The Zero Theorem will most likely be my film of 2013 and possibly 2014. I was luckily enough to catch the premiere at the 2013 London Film Festival. It’s Terry Gilliam’s first feature in 4 years, he made 2 shorts in the mean time and directed his first opera an adaptation of Faust. It’s a script Terry Gilliam had been knocking around with for a while, the newcomer Pat Rushin who was a great fan of Gilliam’s work wrote it for him. Billy Bob Thornton was going to play the main character Qohen originally. Christoph Waltz eventually replaced Billy Bob. Christoph Waltz was hot off his 2 Oscar winning collaborations with Quentin Tarantino.
The film’s early reviews have compared it both favourably and unfavourably to Gilliams’ magnum opus Brazil. The comparisons are certainly justified even though The Zero Theorem is on a much smaller scale. Brazil and this new one both are really about the times the films were made (like most good sci-fi). Brazil is about the bureaucracy of fascism while The Zero Theorem is about how technology oppresses people.
The film very much hinges on the character of Qohen Leth (Waltz), who is having an existential crisis, he is waiting for a phone call to give him the meaning of life. He is working for Manageman, a Big Brother esq. boss (Matt Damon). He is pushing data but really wants to work at home and is eventually granted his request but on one condition he works on The Zero Theorem. The Theorem is basically a way to prove everyone is pointless which is of course suited to his own thinking. He is very much a hermit in his own electronic world; he is plugged in constantly into his computer. He seeks ultimate happiness but he can’t relate to other people, sort of like a self imposed form of Aspergers.
Qohen’s superior played by David Thewlis in a hilarious wig one night decides to give him a call girl Bainsley (Mélanie Theirry). She constantly tries to seduce him to no avail until he eventually is won over by her. They engage in a virtual relationship in what is kind of like The Matrix for lonely men. Qohen is having trouble cracking The Zero Theorem so Management enlists his son Bob (who calls everyone Bob) to help him. Qohen is continuously distracted and what is real and what isn’t seems to merge.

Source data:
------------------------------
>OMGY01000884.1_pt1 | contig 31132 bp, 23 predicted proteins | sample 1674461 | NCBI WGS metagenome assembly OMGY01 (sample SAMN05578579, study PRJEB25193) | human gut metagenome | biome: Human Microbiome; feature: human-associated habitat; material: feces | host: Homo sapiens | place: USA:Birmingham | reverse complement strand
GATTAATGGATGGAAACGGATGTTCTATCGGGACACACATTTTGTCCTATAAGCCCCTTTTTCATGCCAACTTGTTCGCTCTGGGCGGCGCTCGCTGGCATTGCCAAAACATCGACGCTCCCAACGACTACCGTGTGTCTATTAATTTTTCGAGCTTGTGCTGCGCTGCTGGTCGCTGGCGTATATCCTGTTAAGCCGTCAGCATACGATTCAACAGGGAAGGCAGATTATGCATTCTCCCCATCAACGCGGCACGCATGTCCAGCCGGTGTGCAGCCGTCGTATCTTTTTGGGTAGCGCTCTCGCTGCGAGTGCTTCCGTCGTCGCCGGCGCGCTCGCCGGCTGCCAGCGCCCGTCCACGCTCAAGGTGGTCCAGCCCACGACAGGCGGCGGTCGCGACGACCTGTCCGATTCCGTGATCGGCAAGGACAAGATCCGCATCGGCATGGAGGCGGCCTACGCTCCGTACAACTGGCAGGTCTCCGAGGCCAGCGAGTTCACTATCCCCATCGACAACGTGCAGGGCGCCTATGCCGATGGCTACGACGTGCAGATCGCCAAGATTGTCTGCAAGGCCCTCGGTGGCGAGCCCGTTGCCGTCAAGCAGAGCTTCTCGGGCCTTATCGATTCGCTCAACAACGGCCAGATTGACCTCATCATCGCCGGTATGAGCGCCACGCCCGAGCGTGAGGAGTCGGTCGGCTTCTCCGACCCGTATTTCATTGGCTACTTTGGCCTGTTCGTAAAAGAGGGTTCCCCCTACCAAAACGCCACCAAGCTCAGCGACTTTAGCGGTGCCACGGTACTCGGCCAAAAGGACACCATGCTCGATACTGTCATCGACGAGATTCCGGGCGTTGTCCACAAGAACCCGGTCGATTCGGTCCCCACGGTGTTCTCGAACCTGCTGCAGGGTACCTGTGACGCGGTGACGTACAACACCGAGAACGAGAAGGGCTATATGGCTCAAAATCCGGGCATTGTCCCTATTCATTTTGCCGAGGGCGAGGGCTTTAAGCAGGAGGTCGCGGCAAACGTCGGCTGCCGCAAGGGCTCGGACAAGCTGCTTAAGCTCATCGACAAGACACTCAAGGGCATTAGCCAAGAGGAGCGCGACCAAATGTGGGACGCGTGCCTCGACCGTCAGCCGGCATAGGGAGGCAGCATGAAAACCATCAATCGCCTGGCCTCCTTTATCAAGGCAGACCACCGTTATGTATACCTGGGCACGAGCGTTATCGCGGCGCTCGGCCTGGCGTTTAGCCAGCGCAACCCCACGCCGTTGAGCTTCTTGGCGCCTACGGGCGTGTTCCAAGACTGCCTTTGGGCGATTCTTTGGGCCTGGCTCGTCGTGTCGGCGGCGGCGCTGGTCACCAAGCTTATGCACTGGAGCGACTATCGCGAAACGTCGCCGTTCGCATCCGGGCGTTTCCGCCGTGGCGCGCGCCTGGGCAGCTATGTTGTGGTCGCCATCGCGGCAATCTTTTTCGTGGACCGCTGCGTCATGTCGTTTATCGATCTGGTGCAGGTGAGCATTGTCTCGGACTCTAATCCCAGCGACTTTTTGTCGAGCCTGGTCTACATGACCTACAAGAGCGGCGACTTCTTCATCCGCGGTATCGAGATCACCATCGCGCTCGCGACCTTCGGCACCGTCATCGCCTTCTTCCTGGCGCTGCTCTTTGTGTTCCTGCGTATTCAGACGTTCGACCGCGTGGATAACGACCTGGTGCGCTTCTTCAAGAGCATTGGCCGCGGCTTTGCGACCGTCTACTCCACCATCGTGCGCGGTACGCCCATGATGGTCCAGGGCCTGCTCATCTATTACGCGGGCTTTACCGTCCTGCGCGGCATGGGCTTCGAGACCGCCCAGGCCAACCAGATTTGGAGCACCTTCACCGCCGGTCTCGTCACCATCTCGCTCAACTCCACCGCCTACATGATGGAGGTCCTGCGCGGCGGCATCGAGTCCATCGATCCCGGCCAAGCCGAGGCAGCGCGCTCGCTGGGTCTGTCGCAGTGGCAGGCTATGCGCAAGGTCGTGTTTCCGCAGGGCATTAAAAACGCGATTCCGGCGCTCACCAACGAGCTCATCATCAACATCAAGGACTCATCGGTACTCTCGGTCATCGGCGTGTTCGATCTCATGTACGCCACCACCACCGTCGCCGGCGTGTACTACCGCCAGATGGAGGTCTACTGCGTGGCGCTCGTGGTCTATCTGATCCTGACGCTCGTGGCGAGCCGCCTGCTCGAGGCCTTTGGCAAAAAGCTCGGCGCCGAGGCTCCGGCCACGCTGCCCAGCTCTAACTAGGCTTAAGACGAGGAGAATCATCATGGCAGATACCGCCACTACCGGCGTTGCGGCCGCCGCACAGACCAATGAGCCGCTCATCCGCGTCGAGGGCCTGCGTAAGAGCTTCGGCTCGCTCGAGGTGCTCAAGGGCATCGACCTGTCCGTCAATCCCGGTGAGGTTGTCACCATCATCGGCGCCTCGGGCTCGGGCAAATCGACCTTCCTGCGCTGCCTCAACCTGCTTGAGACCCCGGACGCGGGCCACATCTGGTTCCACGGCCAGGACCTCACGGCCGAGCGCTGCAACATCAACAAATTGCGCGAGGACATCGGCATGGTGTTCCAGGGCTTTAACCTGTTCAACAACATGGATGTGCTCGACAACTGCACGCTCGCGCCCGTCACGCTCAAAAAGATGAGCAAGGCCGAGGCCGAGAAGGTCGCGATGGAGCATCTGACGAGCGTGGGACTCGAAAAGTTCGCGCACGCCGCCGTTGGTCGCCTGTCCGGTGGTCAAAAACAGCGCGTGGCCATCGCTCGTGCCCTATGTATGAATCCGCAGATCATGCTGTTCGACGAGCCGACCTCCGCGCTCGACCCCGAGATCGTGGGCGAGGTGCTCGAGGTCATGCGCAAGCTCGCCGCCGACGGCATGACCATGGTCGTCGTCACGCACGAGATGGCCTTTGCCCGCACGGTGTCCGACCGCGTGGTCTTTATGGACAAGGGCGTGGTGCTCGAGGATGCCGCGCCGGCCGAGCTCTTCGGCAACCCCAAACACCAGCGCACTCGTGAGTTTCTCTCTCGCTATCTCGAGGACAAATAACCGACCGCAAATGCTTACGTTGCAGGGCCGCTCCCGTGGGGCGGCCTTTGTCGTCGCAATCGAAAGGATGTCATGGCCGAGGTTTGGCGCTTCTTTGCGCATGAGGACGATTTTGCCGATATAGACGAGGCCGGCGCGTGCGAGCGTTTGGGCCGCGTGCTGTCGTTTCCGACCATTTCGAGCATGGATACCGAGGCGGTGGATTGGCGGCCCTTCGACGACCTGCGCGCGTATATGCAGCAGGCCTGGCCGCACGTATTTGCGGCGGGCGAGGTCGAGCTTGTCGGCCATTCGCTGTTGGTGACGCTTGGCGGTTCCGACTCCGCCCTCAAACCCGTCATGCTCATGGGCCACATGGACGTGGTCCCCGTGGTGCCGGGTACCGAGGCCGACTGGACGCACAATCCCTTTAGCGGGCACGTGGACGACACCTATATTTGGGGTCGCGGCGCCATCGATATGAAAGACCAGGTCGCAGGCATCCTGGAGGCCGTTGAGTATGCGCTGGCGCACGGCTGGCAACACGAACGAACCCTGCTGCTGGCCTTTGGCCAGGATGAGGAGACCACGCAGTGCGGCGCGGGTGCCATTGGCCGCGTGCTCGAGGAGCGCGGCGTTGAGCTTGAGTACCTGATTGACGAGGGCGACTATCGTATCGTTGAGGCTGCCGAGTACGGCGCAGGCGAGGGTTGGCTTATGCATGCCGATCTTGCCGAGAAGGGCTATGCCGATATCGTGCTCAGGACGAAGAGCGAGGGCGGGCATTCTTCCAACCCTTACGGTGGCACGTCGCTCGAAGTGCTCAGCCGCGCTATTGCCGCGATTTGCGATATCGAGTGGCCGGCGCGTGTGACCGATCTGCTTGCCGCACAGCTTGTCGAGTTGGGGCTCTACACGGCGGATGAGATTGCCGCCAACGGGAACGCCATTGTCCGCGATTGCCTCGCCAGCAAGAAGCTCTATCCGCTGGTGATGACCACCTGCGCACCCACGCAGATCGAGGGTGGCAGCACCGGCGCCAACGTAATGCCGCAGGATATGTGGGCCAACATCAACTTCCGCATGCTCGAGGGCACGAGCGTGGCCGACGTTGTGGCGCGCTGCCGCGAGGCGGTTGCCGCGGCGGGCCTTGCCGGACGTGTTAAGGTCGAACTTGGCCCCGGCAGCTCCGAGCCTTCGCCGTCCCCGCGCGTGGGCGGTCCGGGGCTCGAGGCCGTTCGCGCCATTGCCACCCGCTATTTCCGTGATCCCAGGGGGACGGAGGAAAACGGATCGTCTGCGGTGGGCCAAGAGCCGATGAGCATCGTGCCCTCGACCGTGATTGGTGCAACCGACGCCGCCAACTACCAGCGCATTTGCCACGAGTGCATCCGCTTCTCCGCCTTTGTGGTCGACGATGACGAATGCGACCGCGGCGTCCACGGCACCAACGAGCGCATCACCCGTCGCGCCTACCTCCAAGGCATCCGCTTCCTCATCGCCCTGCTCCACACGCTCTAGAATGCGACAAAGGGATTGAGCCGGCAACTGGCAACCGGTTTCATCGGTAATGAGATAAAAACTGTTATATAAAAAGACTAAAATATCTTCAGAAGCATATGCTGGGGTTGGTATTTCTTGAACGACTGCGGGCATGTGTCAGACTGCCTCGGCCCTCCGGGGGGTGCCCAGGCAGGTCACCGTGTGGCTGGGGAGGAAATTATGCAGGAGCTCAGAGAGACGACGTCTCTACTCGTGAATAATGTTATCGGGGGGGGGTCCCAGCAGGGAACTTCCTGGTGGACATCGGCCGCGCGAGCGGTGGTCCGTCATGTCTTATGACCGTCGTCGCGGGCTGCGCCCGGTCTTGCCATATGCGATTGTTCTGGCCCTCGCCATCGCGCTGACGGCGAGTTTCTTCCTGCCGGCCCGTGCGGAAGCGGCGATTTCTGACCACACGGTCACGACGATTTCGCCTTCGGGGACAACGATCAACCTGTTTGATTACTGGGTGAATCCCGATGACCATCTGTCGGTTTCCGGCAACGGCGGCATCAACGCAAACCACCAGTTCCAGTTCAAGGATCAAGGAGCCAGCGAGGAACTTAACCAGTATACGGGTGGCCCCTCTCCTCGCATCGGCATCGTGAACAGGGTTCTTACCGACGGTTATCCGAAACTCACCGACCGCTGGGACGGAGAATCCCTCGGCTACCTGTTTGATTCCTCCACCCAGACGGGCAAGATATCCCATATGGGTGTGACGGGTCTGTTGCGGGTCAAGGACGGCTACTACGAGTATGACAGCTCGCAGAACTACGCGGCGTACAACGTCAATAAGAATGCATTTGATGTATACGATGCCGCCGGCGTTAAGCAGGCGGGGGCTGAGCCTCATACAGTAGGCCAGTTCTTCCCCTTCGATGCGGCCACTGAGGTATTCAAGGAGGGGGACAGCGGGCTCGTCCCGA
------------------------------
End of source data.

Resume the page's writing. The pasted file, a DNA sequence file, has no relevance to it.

Many critics have cited it as a return to form for Terry Gilliam but the problem is Terry has never been off form. Tideland is hands down the single most underrated film of the 21st century and The Imaginarium of Dr. Parnassus is vintage Gilliam. The Zero Theorem harks back however to the more noir inflected visions of future he showed us in Brazil and 12 Monkeys. It’s depiction of the future is different from those cause it’s extremely colourful and everyone seems to be having a good time except for it’s lead character Qohen.
The film like Brazil is extremely satirical. One of the funniest scenes is the idea of the silent disco where everyone is on their ipod or ipad and listening to their tunes on headphones. Gilliam claimed he didn’t know was a reality till after he finished shooting. The film has a wonderful interchange between Thewlis and Waltz about why Thewlis failed at The Zero Theorem and become a supervisor due to his incompetence. It’s a classic Gilliam jab at bureaucracy.
The Zero Theorem as usual with Gilliam’s work features fantastic performances. Christoph Waltz in reality should get his 3rd Oscar nominated for his maniac performance as Qohen but of course he won’t. It’s such a different role and really shows Waltz’s acting chops. Tilda Swinton has an extended cameo as a computer shrink and as usual is great. There are cameos from Ben Whishaw, Peter Stormare, Rupert Friend, Robin Williams as well.
It looks like it was made for something like $40,000,000 even though it was something around 10 to 15 mark. This is due to the simple fact Gilliam isn’t getting the money he use too, a fact he admits in the post-screening Q&A. The design from every compartment is outstanding and the film should be seen just for that never mind all the other factors. It definitely has that Gilliam Hamster Factory in every single shot.
Overall it’s a spellbinding piece of political science fiction in where there isn’t enough sadly. It asks meaningful questions about the meaning of life, the role of technology in the world in both good and bad ways, Waltz is magnificent. It’s nice to see Gilliam is still making such imaginative films and I certainly giggled with awe from the first frame to the last.
14 October 2013 (LIFF)
Christoph Waltz, Mélanie Thierry, David Thewlis , Matt Damon, Tilda Swinton, Ben Whishaw